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Fear: The gripping thriller that has everyone talking Hardcover – 25 Jan 2018
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Praise for FEAR, the most original thriller of 2018 for fans of THE WOMAN IN THE WINDOW by A.J. Finn, LULLABY by Leila Slimani and ANATOMY OF A SCANDAL by Sarah Vaughan:
A terrific, original thriller, and a marvellous exploration of the psychology of menace - I loved it
Five stars - as intellectually stimulating as it is gripping (Jake Kerridge DAILY TELEGRAPH)
Wonderfully sinister. . . You'll never see your neighbours in the same light again (THE OBSERVER)
Beautifully written, frightening and absorbing (THE TIMES)
Something we've not seen before in contemporary crime fiction (GUARDIAN)
Kurbjuweit takes you right into the heart of darkness (MAIL ON SUNDAY)
I'm intrigued by Dirk Kurbjuweit's novel FEAR, about a stalker living downstairs (LIONEL SHRIVER, Observer's Best Holiday Reads 2017)
If you liked WE NEED TO TALK ABOUT KEVIN, try FEAR by Dirk Kurbjuweit... Claustrophobic and unsettling (BBC NEWS)
[An] uncomfortably close-to-home thriller... A powerfully disturbing read (SUNDAY TIMES CRIME CLUB)
Its layers of paranoia and memories are brilliantly done to play on every parents' deepest fears - including mine (FIONA BARTON, bestselling author of THE WIDOW)
The most original psychological thriller of 2018, for fans of THE WOMAN IN THE WINDOW and WE NEED TO TALK ABOUT KEVIN. How do you protect your family when the law's not on your side?See all Product description
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I read around a dozen psychological thrillers last year and while I enjoyed them, they have all merged into one when I try to remember them. This novel has more more distinct voice and I enjoyed the unusual setting. I would happily recommend it.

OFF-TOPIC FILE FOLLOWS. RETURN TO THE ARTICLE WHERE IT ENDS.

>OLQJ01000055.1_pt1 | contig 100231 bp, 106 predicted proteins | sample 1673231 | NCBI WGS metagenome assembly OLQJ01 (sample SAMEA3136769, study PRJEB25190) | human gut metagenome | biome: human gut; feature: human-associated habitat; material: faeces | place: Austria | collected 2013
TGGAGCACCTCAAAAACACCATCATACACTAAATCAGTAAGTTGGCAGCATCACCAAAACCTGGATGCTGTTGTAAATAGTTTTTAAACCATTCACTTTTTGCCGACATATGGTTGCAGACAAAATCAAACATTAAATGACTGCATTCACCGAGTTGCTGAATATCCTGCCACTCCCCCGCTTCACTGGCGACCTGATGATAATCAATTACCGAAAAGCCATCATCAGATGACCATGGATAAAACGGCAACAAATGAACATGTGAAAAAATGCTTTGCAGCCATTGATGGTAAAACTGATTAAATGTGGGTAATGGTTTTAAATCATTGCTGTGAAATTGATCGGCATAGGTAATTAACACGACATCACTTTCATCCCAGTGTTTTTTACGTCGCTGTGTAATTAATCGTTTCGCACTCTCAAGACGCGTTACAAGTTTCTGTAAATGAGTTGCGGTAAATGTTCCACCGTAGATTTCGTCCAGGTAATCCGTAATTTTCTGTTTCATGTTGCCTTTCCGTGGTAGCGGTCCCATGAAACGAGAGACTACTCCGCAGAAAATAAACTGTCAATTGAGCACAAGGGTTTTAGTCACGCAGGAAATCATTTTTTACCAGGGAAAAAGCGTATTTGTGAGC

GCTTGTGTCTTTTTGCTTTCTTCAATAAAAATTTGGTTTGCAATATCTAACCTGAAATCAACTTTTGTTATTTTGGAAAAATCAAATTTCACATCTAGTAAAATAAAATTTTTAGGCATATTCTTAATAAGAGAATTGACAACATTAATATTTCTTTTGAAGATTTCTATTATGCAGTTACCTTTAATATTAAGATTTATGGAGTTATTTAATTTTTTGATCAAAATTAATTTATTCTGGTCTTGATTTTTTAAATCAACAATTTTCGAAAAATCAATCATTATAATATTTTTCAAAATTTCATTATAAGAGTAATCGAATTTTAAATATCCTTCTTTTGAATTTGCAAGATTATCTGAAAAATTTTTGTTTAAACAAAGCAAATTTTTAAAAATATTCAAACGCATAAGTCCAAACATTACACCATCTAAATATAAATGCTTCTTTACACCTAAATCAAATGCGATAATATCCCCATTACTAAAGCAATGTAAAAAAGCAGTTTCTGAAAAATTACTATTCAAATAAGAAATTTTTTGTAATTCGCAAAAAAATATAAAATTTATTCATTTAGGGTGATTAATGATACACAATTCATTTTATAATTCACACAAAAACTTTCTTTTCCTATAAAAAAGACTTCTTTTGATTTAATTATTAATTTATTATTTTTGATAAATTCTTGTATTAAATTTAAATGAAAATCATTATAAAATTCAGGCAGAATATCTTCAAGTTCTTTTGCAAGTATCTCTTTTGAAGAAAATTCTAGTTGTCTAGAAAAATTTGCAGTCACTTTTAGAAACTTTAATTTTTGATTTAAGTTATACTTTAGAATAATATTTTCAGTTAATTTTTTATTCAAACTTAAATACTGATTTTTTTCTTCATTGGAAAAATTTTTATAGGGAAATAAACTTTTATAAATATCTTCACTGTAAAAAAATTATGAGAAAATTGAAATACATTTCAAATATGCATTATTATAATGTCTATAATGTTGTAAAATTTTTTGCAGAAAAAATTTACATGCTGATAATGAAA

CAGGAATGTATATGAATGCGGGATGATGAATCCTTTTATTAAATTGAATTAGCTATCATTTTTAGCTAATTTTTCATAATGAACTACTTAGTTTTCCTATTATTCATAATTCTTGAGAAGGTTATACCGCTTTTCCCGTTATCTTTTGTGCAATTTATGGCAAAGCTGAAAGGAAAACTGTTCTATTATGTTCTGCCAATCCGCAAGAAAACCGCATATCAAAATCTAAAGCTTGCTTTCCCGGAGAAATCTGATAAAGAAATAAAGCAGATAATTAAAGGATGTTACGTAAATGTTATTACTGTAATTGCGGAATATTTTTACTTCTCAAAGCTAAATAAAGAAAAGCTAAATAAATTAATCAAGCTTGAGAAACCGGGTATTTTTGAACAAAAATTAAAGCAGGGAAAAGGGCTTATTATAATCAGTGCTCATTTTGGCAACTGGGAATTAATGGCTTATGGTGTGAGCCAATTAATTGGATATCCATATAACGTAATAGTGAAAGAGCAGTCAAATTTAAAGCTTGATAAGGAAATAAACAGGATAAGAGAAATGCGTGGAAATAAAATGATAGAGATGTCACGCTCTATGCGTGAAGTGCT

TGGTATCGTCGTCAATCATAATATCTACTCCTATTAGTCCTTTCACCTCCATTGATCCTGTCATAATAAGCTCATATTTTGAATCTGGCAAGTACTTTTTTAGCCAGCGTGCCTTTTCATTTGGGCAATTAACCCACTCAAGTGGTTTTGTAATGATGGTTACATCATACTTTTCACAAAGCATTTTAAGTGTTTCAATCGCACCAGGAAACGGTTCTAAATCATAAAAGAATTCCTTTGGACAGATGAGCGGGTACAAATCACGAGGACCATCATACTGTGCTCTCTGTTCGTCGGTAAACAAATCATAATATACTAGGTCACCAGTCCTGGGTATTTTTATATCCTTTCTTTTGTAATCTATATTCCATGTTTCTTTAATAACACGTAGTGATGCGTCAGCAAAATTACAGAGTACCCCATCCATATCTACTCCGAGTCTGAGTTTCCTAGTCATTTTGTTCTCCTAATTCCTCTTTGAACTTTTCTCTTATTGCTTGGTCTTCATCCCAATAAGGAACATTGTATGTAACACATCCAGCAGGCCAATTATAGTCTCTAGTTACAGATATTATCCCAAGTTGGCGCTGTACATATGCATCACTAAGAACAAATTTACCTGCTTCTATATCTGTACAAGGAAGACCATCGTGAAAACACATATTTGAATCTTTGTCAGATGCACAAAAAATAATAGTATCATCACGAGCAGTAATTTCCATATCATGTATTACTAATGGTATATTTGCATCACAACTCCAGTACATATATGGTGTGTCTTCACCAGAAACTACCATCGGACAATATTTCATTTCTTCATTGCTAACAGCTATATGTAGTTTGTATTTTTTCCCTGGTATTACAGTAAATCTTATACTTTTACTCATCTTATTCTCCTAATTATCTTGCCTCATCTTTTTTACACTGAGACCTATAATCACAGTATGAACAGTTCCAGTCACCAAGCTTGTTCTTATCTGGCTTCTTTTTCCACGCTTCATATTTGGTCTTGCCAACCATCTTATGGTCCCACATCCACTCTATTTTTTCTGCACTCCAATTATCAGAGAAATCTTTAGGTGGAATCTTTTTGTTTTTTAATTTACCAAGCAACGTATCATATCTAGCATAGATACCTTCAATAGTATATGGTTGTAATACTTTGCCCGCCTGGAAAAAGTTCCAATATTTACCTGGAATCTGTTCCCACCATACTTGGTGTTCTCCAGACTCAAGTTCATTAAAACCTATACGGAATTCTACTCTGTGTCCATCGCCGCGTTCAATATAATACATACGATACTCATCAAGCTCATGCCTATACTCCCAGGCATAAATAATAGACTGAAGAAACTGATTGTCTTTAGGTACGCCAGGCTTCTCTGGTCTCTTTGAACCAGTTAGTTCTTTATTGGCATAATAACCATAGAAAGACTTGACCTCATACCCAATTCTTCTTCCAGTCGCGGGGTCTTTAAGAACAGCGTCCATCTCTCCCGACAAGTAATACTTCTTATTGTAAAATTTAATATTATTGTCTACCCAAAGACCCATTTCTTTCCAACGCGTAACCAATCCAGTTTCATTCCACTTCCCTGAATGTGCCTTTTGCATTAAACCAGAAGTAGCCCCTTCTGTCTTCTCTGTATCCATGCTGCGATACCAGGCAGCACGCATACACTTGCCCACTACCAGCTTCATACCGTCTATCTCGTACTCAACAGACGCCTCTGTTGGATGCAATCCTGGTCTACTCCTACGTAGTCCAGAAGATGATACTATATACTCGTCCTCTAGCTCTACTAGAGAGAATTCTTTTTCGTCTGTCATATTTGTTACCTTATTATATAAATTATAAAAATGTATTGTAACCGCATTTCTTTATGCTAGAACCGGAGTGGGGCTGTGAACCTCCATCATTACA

The book has been translated from German and has an unmistakable precise, clipped, Germanic feel. It is also compared with We Need To Talk About Kevin and I can see some similarities, but this is not so depressing.
This is one of those stories that starts at the end, we know what the outcome is. In this case, we are told in the first chapter that Randolph's father has been sentenced to imprisonment, at the age of seventy-seven, for shooting in the forehead at point blank range, Randolph's basement neighbour, Dieter Tiberius.
The story then goes back and forth in time from when Randolph and his family first moved in to their apartment above Dieter, and back further to give us a view of Randolph's childhood with a father he was scared of who 'collected' guns and was a master marksman.
At first, Randolph, Rebecca and their two children, have a good relationship with Dieter. Dieter bakes cakes and biscuits and even leaves plates of them on their doorstep. All goes well until the day Rebecca meets Dieter in the laundry room and he makes a lewd comment about her underwear. Then the accusations start that he hears them sexually abusing their children. Randolph needs to clear their name before social services are called in to remove their children.
Much of the book, although there are many facets to the story and characters, is of Randolph's struggle with the brick wall legal system in trying to prove their innocence and that Dieter Tiberius' is guilty of slanderous assaults on them.
I really enjoyed the book. The characters are well developed and interesting to read about. There is an element of tension with the promise of doom running all the way through – this can't possibly end well. This is a realistic, sophisticated and grown-up version of the usual psychological thriller.
The main character, Randolph, is our narrator and he has decided to write down what happened to him and why his father is now in prison for manslaughter at the age of 77. We are told from the outset that his father committed the crime and that neither he, nor his father, has anything to hide or feel any regret for the what happened. Because the narrator is so upfront and honest about what has happened, this novel is a 'why dunnit' rather than a 'who dunnit' and let's face it, these are often the more chilling and unnerving stories; they are often the more haunting and fascinating.